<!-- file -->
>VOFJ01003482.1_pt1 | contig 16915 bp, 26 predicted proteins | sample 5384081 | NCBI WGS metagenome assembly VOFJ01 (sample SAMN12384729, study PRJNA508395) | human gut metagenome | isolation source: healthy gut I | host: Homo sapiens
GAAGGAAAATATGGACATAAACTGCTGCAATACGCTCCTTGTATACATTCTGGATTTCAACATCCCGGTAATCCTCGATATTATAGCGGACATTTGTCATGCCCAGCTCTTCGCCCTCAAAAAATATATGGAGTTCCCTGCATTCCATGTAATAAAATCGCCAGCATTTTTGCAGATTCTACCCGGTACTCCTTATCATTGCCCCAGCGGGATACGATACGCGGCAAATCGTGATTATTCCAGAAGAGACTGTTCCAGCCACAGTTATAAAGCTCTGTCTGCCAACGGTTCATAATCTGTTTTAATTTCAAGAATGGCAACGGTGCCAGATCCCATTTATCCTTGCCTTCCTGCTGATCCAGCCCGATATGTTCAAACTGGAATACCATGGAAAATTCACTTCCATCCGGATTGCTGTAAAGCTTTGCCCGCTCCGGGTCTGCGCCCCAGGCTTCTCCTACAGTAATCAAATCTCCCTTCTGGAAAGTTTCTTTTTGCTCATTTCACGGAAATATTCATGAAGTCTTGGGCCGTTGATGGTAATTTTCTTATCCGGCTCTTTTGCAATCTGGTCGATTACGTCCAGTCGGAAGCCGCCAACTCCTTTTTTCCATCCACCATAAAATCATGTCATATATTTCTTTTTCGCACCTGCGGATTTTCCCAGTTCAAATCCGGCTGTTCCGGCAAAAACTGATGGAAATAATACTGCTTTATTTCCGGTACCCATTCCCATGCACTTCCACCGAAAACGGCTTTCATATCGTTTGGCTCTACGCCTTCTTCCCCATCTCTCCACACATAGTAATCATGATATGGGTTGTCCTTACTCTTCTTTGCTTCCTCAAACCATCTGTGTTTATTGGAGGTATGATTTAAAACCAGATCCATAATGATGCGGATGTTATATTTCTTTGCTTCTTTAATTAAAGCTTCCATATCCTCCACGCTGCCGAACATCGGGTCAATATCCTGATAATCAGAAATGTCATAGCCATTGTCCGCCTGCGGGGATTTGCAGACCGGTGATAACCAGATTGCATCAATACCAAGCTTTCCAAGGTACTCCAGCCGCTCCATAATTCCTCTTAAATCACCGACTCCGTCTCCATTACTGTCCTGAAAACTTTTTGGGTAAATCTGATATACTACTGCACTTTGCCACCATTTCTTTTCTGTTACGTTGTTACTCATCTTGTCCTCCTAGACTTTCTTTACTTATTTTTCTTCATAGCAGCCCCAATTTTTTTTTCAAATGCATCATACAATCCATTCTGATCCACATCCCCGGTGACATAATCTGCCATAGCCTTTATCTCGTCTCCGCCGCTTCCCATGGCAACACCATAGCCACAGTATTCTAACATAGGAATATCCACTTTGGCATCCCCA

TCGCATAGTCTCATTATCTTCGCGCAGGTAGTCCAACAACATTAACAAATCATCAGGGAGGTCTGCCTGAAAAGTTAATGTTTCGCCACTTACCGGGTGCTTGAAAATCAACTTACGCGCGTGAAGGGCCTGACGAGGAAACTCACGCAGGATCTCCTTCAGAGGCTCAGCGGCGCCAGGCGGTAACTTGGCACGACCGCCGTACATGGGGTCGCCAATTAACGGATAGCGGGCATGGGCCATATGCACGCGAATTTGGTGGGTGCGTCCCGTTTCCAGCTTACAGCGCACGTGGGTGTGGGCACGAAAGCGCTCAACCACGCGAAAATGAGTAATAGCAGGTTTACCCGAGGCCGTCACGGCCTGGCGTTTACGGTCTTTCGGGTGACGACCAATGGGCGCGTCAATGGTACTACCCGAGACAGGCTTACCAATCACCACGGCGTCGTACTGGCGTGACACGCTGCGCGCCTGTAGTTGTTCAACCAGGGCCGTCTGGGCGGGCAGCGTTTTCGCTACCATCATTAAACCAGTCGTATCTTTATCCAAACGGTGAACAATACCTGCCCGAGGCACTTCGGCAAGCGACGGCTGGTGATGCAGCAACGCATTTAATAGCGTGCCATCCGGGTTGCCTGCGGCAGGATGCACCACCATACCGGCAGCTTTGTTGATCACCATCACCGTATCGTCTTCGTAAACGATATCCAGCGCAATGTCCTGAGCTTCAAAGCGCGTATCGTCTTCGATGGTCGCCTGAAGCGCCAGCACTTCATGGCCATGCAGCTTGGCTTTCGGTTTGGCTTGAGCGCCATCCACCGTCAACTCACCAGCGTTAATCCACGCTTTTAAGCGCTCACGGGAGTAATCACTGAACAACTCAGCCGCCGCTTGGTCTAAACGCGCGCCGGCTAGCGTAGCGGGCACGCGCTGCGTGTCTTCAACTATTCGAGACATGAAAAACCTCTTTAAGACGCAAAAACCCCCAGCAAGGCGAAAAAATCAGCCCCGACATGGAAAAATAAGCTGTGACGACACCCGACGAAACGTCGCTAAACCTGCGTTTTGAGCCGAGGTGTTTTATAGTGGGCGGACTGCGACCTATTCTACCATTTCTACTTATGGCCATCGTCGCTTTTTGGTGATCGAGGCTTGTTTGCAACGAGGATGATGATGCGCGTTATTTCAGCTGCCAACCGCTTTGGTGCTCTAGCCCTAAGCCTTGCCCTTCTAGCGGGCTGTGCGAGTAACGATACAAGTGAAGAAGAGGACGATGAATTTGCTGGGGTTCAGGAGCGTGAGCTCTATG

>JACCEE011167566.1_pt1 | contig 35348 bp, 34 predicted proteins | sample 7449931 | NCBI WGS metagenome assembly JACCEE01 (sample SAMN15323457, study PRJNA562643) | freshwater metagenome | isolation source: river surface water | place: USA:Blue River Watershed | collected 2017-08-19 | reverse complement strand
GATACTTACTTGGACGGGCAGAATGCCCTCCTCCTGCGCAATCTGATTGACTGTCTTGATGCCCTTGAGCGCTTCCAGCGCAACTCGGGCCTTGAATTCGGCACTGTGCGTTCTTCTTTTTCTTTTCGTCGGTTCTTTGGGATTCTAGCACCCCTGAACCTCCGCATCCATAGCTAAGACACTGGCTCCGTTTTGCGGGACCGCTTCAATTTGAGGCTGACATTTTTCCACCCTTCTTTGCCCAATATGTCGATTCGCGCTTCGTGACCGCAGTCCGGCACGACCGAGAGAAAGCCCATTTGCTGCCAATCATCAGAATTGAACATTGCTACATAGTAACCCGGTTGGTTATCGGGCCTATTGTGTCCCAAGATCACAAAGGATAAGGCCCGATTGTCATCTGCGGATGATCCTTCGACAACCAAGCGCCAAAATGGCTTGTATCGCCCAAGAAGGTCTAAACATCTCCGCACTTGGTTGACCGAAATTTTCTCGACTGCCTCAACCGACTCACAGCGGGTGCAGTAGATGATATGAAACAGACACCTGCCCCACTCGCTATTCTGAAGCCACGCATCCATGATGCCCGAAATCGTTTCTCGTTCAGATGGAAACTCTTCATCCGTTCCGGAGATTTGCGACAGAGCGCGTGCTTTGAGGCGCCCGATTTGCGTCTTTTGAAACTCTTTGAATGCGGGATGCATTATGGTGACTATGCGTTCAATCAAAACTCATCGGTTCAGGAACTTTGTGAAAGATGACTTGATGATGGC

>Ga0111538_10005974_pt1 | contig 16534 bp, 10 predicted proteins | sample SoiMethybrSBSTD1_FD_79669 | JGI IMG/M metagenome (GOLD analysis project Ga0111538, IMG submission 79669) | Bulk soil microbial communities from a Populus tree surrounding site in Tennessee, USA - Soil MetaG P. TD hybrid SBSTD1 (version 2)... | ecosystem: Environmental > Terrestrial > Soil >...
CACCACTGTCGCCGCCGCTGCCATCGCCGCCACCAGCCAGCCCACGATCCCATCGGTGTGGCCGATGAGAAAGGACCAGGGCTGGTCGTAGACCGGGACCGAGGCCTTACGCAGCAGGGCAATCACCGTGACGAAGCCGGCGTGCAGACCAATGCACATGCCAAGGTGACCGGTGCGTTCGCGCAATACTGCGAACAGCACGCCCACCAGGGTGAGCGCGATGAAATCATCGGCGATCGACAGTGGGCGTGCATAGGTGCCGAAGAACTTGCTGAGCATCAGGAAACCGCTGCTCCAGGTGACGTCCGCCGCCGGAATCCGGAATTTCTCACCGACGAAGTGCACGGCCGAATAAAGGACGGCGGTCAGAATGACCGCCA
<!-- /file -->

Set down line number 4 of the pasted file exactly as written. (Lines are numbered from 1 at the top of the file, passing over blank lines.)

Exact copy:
>JACCEE011167566.1_pt1 | contig 35348 bp, 34 predicted proteins | sample 7449931 | NCBI WGS metagenome assembly JACCEE01 (sample SAMN15323457, study PRJNA562643) | freshwater metagenome | isolation source: river surface water | place: USA:Blue River Watershed | collected 2017-08-19 | reverse complement strand